(Vista on the Vistula River)
Like just about every big European city, Krakow is a pedestrian-friendly town. You’ll see more of the real city and its people and their everyday life on foot than you will using any other method, so if you’re able to perambulate, put on your walking shoes and hit the bricks.
The place to start, of course is the Stare Miasto, or Old Town, which I’ve covered in my previous Krakow articles. St. Mary’s Cathedral, Wawel Castle, various museums and galleries in abundance, are all to be found within the confines of Old Town, or right next door. But if you set your sights a little farther afield, there are other great neighborhoods you can explore afoot. Your feet might complain a little afterwards – or maybe a lot – but the rewards are worth it if you’re the kind of person who likes discovering a new city from ground level without a tour guide deciding for you what’s worth your time and what isn’t.
(Strolling the shady streets of Kazimierz)
Our own path led south from Wawel Hill, skirting the edge of the Kazimierz District, or Jewish Quarter. We would come back to it later, but at first we kept our course south across the Vistula River and into the Podgorze District. Today, Podgorze is probably best known as the site of the Jewish Ghetto during WWII, and though a bit run down in comparison to some other neighborhoods of the city, it’s been undergoing somewhat of a revival in recent years, with new businesses, fashionable cafes and nightlife springing up.
(St. Joseph’s Church in Podgorze district)
(St. Joseph’s Church, detail)
While Podgorze isn’t exactly a hotbed of tourist activity – which can be a good thing – we enjoyed our walking tour of it. The standout attraction has to be St. Joseph’s Church, which is just about impossible to miss. Simply look up from almost anywhere in Podgorze and you will see its spire looming above everything else. The 80 meter tall central tower is quite impressive, as is the entire exterior and its architecture. Unfortunately, we found the outside of St. Joseph’s a lot more interesting than the inside. Compared to St. Mary’s Cathedral, or just about any other church we visited, the interior of St. Joe’s is a bit drab. While I wouldn’t want to have missed it, if you plan to visit, you won’t have to allot much time for inside.
(Krakow is well served by its elaborate electric tram system)
(Popular path and pedestrian bridge over the Vistula)
(I really don’t know what to tell you about this, but there it is…a stone pig floating belly-up on his raft)
We strolled a while longer through Podgorze, then crossed back north across the Vistula into the Kazimierz District. There’s plenty of Jewish history to be found on these streets, including several historic synagogues, as well as another of Krakow’s many outstanding Catholic churches, the Corpus Christi Church. It features a hodgepodge of architectural styles due to its long and twisted construction history in the 1300’s, spacious grounds and a three-aisled interior featuring a nautical theme: a boat-shaped pulpit, a mermaid, oars and fishing nets. I never did find out why, but it makes for an offbeat look.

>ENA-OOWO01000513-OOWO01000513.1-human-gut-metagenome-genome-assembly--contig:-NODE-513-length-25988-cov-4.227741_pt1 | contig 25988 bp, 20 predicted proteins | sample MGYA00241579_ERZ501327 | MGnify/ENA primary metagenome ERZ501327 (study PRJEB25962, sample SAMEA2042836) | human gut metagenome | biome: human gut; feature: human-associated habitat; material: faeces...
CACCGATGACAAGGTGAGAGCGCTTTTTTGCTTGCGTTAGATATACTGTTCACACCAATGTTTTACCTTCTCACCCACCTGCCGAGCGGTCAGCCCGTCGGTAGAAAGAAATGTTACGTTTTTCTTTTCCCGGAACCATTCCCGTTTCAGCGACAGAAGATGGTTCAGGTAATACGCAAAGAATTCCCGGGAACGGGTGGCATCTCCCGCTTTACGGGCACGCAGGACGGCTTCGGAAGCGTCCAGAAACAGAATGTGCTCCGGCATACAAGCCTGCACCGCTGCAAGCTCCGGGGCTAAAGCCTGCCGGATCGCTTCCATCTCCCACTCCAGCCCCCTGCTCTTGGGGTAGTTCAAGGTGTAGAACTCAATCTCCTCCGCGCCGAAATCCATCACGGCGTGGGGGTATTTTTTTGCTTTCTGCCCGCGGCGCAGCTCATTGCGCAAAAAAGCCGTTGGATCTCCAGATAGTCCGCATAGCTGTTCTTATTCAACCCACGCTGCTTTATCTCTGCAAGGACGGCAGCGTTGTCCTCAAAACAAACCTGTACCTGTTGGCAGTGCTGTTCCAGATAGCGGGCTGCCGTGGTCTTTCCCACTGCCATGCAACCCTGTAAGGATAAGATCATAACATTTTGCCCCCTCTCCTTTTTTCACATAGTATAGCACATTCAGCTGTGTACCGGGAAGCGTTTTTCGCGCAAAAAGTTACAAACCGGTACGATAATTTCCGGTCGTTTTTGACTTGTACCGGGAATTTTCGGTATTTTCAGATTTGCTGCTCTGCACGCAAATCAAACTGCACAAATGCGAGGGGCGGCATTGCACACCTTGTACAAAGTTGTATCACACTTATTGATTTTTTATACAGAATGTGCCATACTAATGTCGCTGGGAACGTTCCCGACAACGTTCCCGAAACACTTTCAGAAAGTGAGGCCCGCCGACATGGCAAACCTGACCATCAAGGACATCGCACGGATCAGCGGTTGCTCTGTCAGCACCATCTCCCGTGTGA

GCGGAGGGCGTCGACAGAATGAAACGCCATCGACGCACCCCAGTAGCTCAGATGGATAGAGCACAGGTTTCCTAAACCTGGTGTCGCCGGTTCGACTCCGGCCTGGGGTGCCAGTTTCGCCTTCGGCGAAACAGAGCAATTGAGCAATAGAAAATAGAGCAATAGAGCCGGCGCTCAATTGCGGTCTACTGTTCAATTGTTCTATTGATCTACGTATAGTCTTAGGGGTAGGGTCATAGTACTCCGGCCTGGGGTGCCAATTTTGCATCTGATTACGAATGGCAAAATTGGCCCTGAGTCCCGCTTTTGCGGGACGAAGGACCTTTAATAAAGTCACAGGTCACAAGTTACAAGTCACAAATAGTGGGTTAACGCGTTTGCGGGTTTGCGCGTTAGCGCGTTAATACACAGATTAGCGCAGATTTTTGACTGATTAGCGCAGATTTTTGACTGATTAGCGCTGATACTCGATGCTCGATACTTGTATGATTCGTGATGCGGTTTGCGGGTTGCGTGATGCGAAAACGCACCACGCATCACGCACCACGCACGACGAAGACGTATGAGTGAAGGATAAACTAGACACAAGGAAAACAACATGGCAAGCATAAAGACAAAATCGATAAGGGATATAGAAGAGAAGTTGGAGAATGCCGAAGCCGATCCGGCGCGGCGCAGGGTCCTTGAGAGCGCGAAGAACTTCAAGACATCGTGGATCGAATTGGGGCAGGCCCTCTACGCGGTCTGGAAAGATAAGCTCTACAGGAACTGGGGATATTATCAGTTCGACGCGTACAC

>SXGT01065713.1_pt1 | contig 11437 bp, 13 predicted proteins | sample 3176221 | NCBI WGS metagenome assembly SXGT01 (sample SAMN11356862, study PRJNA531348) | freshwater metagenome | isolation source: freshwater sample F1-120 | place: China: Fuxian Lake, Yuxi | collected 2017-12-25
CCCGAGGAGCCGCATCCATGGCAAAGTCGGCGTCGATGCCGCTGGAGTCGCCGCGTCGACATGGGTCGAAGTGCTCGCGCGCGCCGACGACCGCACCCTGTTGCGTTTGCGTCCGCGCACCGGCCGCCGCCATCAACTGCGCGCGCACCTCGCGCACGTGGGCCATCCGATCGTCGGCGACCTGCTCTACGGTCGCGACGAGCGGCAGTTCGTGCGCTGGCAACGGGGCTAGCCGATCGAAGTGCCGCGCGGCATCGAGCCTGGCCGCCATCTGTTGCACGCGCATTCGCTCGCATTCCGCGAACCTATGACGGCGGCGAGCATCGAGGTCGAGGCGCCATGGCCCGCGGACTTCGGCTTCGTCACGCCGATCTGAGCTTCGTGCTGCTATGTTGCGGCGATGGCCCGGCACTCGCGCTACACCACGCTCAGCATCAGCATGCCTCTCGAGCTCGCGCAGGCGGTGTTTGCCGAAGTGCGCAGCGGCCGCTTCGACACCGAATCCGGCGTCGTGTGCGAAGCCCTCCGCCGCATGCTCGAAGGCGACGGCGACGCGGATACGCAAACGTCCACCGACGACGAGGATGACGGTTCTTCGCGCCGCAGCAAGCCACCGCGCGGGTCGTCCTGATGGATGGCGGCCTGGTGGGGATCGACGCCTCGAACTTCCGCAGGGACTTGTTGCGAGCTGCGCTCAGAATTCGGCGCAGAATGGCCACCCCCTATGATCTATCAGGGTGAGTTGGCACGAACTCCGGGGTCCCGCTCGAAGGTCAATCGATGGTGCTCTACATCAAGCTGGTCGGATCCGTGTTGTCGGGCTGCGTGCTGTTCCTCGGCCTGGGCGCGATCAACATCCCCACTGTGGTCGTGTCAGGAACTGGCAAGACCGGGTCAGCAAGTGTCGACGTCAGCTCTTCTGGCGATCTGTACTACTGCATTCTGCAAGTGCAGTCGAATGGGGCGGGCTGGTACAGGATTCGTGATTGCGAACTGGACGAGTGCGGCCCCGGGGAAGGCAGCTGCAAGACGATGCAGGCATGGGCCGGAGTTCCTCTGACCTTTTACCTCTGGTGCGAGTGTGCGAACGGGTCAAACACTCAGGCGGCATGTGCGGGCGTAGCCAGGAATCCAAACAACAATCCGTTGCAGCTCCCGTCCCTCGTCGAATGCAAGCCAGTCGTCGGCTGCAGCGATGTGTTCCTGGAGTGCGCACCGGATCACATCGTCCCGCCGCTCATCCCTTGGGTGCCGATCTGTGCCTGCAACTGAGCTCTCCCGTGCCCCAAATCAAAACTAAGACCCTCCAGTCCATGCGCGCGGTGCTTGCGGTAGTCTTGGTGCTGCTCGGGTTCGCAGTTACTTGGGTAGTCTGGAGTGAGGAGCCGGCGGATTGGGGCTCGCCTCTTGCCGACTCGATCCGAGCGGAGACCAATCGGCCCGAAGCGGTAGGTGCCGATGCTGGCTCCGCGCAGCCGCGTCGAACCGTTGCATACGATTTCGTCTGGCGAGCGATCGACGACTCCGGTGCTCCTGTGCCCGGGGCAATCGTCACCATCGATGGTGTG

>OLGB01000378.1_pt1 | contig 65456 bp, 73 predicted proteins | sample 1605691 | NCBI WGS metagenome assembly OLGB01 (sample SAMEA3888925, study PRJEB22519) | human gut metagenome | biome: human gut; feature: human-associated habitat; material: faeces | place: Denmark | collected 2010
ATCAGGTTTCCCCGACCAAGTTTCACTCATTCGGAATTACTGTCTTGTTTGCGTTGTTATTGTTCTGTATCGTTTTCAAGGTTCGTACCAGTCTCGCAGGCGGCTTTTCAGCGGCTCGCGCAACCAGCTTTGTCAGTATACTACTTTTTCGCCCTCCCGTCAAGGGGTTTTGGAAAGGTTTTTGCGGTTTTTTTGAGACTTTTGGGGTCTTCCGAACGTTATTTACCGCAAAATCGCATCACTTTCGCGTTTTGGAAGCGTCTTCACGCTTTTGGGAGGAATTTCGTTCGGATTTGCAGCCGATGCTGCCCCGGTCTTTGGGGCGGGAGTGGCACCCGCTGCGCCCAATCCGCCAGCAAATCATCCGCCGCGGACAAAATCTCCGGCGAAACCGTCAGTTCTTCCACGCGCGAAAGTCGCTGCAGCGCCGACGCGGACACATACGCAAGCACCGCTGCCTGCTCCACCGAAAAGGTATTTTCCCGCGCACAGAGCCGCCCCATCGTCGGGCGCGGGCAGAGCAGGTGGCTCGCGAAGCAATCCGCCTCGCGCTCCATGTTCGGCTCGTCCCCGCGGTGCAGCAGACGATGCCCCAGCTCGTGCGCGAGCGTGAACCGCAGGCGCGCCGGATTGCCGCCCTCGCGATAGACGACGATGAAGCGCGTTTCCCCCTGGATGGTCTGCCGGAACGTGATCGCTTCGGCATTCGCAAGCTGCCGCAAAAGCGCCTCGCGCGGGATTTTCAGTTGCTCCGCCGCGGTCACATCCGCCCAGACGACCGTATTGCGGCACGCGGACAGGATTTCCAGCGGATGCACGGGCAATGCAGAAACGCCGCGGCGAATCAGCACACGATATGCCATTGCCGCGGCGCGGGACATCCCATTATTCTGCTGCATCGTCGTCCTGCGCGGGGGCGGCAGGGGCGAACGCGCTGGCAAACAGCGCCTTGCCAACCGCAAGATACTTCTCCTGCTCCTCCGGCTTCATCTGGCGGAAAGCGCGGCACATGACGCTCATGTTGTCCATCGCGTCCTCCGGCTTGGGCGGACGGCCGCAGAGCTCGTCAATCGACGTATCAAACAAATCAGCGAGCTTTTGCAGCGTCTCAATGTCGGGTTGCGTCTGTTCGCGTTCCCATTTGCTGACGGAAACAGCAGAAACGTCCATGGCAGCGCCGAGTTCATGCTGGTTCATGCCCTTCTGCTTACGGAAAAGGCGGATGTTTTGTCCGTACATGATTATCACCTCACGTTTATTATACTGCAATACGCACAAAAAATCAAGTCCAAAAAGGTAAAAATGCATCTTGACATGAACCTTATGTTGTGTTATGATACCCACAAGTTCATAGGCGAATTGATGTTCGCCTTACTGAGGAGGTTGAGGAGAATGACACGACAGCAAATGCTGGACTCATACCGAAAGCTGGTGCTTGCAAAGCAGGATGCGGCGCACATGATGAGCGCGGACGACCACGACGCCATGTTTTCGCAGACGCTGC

(Corpus Christi church)
(Interior of Corpus Christi church)
(Corpus Christi church)
(Sidewalk parking in Kazimierz)
(Colorful car or mobile planter?)
(Relaxing in sidewalk cafes of Kazimierz)
One of the enjoyable aspects of pavement-pounding is street food, and we found plenty of that, too, as well as the afore-mentioned cafes. We thoroughly enjoyed the Polish cuisine, tasty, cheap, and very filling. Lots of hearty potato and sausage dishes, as you’d expect, but there’s a lot more than that. You certainly won’t go hungry and you won’t go broke doing it, either.
(Some tasty Polish cuisine…)
(…and beer, of course)
Probably our favorite meal of our entire stay was actually a dinner in our hotel restaurant. Sometimes hotel restaurants get a bad rap, and rightly so, but at the Hotel Polonia we found the opposite to be true. I would recommend it as a dining destination even if you aren’t a guest there. A substantial, perfectly prepared and presented dinner for two, with drinks, cost us 57 zlotys, which works out to about $18. Not eighteen bucks each, but total. Try finding a deal like that in most major European cities. Two croissants and two tiny cups of espresso would cost you that much in Paris.
(Our hotel, the Polonia, great rooms, service and food)
(Outside Wierzynek Hotel in Stare Miasto)
If you’re a classical music lover, you’ll be spoiled for choice in Krakow. Every night of the week you can choose from several concert venues, just about all of them featuring music of Frederic Chopin, Poland’s favorite native son and number one gift to the music world. We took in a concert at the legendary Wierzynek Hotel, a piano recital by Pawel Motyczynski, a young Polish pianist. The concerts are held on the third floor of the hotel in an intimate setting with about 80 seats total. He played lots of Chopin, a little Beethoven, a little Liszt, with a glass of wine served at intermission. What’s not to like?
(Concert room in Wierzynek Hotel)
After the concert we strolled out into the square one last time in the twilight, with a magical sunset bathing the square and all the people wandering through it in a rosy glow. It was our last night in Krakow – we had a ten o’clock night train to catch to the Czech Republic – and although I was excited to get to Prague, I found myself wishing to extend our stay in Krakow as well. But then, we can always go back some time. If you’ve never been there, or you’re looking for something outside the London/Paris/Rome routine of European travel, give Krakow a try. It exceeded my expectations, and I think you’ll like it, too.
(Sunset over Krakow’s Stare Miasto)